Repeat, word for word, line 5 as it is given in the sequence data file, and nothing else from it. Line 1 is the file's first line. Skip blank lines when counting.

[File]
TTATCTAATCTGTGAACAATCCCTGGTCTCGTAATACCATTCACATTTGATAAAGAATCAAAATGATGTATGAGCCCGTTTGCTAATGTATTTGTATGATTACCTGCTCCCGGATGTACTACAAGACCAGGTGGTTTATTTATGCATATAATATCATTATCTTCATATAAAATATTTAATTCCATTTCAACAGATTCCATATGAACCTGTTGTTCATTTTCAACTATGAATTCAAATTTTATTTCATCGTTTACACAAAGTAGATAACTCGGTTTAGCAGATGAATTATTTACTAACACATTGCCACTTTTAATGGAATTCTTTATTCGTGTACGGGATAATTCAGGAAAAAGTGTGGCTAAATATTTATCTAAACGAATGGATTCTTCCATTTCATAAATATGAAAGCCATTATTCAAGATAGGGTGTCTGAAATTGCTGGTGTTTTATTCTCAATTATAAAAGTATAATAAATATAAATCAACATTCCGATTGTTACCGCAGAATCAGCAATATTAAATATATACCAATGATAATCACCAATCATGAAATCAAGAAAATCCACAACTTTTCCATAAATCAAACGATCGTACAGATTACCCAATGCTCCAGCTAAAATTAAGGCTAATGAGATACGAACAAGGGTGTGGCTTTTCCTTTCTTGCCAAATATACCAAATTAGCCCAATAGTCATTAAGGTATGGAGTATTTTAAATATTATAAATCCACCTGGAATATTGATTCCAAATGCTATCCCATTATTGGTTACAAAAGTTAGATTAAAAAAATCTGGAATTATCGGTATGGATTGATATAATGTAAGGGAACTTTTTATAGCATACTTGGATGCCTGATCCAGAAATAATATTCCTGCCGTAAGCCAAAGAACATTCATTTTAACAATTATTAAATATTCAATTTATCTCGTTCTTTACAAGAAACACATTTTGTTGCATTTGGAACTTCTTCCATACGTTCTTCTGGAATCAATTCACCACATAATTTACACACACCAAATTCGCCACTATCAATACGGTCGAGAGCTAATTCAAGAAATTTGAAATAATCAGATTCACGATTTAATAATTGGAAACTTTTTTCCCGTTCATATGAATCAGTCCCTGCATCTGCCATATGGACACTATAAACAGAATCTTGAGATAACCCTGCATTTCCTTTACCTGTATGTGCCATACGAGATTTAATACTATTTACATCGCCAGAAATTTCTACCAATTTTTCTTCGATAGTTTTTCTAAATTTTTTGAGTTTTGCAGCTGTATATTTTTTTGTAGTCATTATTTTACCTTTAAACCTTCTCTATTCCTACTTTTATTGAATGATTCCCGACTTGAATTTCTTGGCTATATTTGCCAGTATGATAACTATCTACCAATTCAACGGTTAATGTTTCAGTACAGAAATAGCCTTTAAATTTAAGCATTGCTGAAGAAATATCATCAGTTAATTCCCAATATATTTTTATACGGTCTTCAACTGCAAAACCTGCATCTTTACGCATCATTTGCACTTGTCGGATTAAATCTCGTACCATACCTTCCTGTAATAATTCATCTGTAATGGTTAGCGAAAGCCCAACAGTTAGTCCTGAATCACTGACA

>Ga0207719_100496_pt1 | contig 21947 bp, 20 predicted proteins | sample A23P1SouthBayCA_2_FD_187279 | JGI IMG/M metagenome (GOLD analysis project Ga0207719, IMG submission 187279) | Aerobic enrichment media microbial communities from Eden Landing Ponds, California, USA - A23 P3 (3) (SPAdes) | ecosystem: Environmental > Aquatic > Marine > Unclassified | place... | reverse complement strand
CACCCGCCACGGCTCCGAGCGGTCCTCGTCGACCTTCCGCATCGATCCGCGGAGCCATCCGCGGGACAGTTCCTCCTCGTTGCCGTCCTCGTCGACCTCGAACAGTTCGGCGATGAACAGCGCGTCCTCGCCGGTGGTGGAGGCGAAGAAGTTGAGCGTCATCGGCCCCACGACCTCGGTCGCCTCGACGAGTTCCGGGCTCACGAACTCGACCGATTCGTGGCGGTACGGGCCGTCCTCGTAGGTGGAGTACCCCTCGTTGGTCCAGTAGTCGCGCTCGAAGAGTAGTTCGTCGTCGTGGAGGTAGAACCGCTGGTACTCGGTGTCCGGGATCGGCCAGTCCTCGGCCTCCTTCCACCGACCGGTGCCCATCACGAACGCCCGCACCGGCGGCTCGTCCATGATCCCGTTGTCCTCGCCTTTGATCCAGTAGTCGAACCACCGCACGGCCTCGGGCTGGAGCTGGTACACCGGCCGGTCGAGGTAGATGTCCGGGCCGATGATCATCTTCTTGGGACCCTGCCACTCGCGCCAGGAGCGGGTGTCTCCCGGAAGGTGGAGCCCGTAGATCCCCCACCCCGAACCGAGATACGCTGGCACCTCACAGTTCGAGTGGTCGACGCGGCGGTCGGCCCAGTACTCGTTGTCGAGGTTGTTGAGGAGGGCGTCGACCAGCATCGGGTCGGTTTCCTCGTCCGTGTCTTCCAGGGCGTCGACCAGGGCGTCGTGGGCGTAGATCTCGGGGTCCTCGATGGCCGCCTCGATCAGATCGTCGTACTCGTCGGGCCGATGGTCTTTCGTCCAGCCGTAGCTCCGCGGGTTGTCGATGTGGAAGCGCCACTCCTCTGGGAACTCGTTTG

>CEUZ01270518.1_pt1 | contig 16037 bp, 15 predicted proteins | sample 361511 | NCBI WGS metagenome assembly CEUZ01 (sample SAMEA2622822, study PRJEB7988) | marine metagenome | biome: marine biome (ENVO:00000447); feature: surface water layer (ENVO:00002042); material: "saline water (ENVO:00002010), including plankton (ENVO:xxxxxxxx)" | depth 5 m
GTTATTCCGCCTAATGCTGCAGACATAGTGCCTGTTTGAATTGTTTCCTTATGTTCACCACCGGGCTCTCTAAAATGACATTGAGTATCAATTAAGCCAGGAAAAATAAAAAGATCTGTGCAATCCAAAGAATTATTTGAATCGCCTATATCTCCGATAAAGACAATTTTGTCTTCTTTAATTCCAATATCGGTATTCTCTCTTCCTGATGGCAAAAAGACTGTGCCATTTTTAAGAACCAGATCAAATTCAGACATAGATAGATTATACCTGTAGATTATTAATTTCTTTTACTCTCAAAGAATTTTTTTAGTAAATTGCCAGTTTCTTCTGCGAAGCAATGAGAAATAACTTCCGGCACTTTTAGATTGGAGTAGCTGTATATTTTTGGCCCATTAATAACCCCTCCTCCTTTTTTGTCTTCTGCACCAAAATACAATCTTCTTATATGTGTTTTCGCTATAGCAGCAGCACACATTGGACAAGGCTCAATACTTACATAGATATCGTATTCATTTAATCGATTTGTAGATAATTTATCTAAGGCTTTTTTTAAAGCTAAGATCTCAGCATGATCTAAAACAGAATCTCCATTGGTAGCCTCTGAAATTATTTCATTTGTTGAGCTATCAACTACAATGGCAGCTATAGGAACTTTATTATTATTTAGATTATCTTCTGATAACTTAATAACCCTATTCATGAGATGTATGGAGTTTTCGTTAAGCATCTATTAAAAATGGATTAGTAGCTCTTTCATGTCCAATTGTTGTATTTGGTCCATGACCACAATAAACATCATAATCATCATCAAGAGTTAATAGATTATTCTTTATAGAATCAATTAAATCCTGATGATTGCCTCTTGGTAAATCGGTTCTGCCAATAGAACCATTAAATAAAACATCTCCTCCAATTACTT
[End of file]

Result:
GTTATTCCGCCTAATGCTGCAGACATAGTGCCTGTTTGAATTGTTTCCTTATGTTCACCACCGGGCTCTCTAAAATGACATTGAGTATCAATTAAGCCAGGAAAAATAAAAAGATCTGTGCAATCCAAAGAATTATTTGAATCGCCTATATCTCCGATAAAGACAATTTTGTCTTCTTTAATTCCAATATCGGTATTCTCTCTTCCTGATGGCAAAAAGACTGTGCCATTTTTAAGAACCAGATCAAATTCAGACATAGATAGATTATACCTGTAGATTATTAATTTCTTTTACTCTCAAAGAATTTTTTTAGTAAATTGCCAGTTTCTTCTGCGAAGCAATGAGAAATAACTTCCGGCACTTTTAGATTGGAGTAGCTGTATATTTTTGGCCCATTAATAACCCCTCCTCCTTTTTTGTCTTCTGCACCAAAATACAATCTTCTTATATGTGTTTTCGCTATAGCAGCAGCACACATTGGACAAGGCTCAATACTTACATAGATATCGTATTCATTTAATCGATTTGTAGATAATTTATCTAAGGCTTTTTTTAAAGCTAAGATCTCAGCATGATCTAAAACAGAATCTCCATTGGTAGCCTCTGAAATTATTTCATTTGTTGAGCTATCAACTACAATGGCAGCTATAGGAACTTTATTATTATTTAGATTATCTTCTGATAACTTAATAACCCTATTCATGAGATGTATGGAGTTTTCGTTAAGCATCTATTAAAAATGGATTAGTAGCTCTTTCATGTCCAATTGTTGTATTTGGTCCATGACCACAATAAACATCATAATCATCATCAAGAGTTAATAGATTATTCTTTATAGAATCAATTAAATCCTGATGATTGCCTCTTGGTAAATCGGTTCTGCCAATAGAACCATTAAATAAAACATCTCCTCCAATTACTT